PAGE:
12. Never give up. Never be idle. Try to maintain always a cheerful and positive attitude. There is no harm in satisfying a desire, when the satisfaction destroys it. Do not suppress forcibly any desire. Liberation is always here and now with you. If you cannot believe in god, it does not matter. Believe in yourself, in your own existence. Find out the source from which you came.

Conclusion : The Poets of the Powers: Magic, Freedom, and Renewal is a strange little book that serves as a good introduction to the Tamil Siddhas. It’s definitely not Yoga Journal. Pick it up and connect to the roots of one subset of yoga before it became what it is today.

If you have read The Poets of the Powers, what do you think of it? Or what do my reading notes make you think? Let me know in the comment section below.

Photo credits, from top to bottom: swamysk, Natesh Ramasamy, wallyg

How to Relieve Headaches with Yoga

 

I hardly ever get headaches, but some good friends suffer from headaches pretty regularly.

If you do too, please watch the video below to find out what you can do to relieve the pressure in your head that comes with headaches.

 

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Let me know if you have any other questions about yoga or meditation or any other problems you have may that could be solved by yoga!

 

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Yogis Talk Radio Show : Alessandro Aliosha Pedori at Wat Suan Mokkh

Hot Spring at International Dhamma Hermitage of Wat Suan Mokkh

 

Have you ever wondered what it would be like to meditate for ten days on a silent meditation retreat? I definitely have.

During my yoga teacher training in India, we were not supposed to speak during meals. The idea was that we were supposed to be fully conscious of our food rather than getting distracted by socializing. Some people took it further and did not speak for an entire day, wearing a little sign around their neck that they were observing silence aka mouna. Some people say observe silence so that you save your energy to turn inwards rather than focusing outwards in idle talking. Once you quiet speech, the mind quiets down too. Others say that there is no need for communication if you realize the great truth that there is no other–‘they’ are no other than me. Whatever the reason, observing silence is a powerful practice especially in conjunction with meditation.

Alessandro Aliosha Pedori

I decided to connect with Alessandro Aliosha Pedori, teacher of contact improv and yoga in Berlin, who meditated in Thailand for ten days at the Buddhist International Dhamma Hermitage of Wat Suan Mokkh. Even though their website is quite comprehensive, even giving out a detailed 11-page description of their yoga classes, I wanted to know what it was really like to experience and live there for a silent meditation retreat.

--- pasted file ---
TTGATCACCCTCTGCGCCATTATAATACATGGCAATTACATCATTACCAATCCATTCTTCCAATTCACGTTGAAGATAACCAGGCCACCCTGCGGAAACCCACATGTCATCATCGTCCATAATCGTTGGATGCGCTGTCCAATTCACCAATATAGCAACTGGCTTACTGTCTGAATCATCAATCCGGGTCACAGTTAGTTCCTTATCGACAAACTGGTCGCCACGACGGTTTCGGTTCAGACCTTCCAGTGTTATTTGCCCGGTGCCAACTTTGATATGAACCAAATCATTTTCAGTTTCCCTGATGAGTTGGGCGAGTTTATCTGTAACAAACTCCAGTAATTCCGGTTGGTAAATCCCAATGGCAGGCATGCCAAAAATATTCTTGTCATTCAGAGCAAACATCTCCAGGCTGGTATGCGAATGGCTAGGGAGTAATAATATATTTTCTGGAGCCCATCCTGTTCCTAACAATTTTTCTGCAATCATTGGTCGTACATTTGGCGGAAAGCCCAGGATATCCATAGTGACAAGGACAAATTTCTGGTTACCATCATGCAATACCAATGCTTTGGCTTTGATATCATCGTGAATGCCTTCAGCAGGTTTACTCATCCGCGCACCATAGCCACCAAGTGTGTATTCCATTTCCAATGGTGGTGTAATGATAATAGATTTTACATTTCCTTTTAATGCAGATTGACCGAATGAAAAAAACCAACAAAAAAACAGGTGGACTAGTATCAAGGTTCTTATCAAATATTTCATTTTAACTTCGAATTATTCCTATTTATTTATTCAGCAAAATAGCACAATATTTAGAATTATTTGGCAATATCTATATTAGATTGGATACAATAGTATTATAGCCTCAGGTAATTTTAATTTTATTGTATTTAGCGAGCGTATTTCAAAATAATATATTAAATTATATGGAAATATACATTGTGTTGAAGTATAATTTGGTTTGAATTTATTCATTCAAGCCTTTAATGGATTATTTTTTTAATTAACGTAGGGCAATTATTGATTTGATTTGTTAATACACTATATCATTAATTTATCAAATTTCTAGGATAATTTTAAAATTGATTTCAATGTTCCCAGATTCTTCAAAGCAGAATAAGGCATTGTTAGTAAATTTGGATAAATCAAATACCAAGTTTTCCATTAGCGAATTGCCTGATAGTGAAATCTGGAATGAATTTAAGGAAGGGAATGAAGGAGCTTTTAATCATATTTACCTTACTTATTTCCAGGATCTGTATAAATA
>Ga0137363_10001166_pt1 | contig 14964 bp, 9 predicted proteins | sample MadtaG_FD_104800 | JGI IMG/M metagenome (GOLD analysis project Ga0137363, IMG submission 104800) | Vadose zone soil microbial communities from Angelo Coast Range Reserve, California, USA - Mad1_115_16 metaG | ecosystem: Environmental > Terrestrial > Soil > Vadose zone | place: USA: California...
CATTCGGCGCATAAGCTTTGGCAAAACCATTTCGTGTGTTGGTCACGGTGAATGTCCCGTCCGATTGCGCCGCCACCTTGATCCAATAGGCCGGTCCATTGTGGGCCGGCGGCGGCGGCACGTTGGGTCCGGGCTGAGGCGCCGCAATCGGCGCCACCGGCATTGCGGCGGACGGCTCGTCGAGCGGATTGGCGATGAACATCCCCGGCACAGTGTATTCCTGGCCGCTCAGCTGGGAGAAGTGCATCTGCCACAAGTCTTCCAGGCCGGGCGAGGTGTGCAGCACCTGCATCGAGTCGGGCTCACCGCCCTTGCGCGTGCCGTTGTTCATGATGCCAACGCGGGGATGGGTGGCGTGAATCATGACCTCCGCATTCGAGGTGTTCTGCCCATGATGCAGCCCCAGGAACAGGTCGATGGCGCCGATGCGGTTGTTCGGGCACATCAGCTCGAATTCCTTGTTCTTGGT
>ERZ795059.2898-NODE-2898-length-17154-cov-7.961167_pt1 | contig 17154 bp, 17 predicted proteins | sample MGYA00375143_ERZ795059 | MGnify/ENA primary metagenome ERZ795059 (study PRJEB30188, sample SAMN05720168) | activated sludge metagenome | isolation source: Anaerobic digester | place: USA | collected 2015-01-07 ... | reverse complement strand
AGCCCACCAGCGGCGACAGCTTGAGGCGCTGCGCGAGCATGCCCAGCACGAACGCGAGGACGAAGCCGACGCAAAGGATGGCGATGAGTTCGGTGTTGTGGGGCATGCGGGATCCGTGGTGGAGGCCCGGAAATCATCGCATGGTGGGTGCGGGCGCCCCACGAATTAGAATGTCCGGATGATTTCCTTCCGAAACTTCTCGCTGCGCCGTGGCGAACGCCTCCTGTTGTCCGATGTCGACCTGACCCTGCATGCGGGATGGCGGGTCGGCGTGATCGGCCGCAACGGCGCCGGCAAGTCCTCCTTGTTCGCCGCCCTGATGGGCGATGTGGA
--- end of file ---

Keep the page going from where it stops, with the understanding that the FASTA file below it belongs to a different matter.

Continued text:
Listen to my interview* above (or download it!) with Alessandro to find out:

  • The most painful part of sitting meditation
  • Why Wat Suan Mokkh is way better than Vipassana meditation centers
  • What he would have done differently at Wat Suan Mokkh knowing what he does now (hint : bring a pillow!)
  • Who would be your fellow meditators and the leaders / facilitators?
  • Was the food good?
  • The lasting effects of meditating for ten days in Thailand

 

If you want to meditate for 10 days at Wat Suan Mokkh, here are your ACTION STEPS:

  1. Pack a yoga mat, a pillow, tiger balm, and some paracetamol. No pretty clothes allowed, so leave them at home.
  2. Get yourself to Thailand by plane, train, automobile, boat, foot in outside the months of January and February.
  3. Make it to the Buddhist hermitage by 3pm on the last day of the month to register for the next ten days.
  4. Meditate, practice yoga, soak in the hot spring, and eat delicious Thai food for ten days.
  5. Celebrate with a Thai iced tea upon your ‘graduation’ from meditation.
  6. Stay at the main monastery in the woods for a few days.
  7. Escape to a tropical island in Thailand.

Interested in finding out more about Alessandro? His soon-to-be-launched website is aliosha.info.

* I apologize for the poor sound quality. My skype-to-skype interviews sound fine, but my skype-to-phone interviews get a lot of static and interference. My new microphone is in the mail; stay tuned to hear the difference with a Zoom microphone.

 

Have you attended a silent meditation retreat or ever wanted to?

Share your experiences–critical and cynical or blissed out–in the comments below please.

 

 

 

Photos (from top to bottom): Hot springs at Wat Suan Mokkh and Alessandro Aliosha Pedori

How to Not Fall Over in Mermaid Pose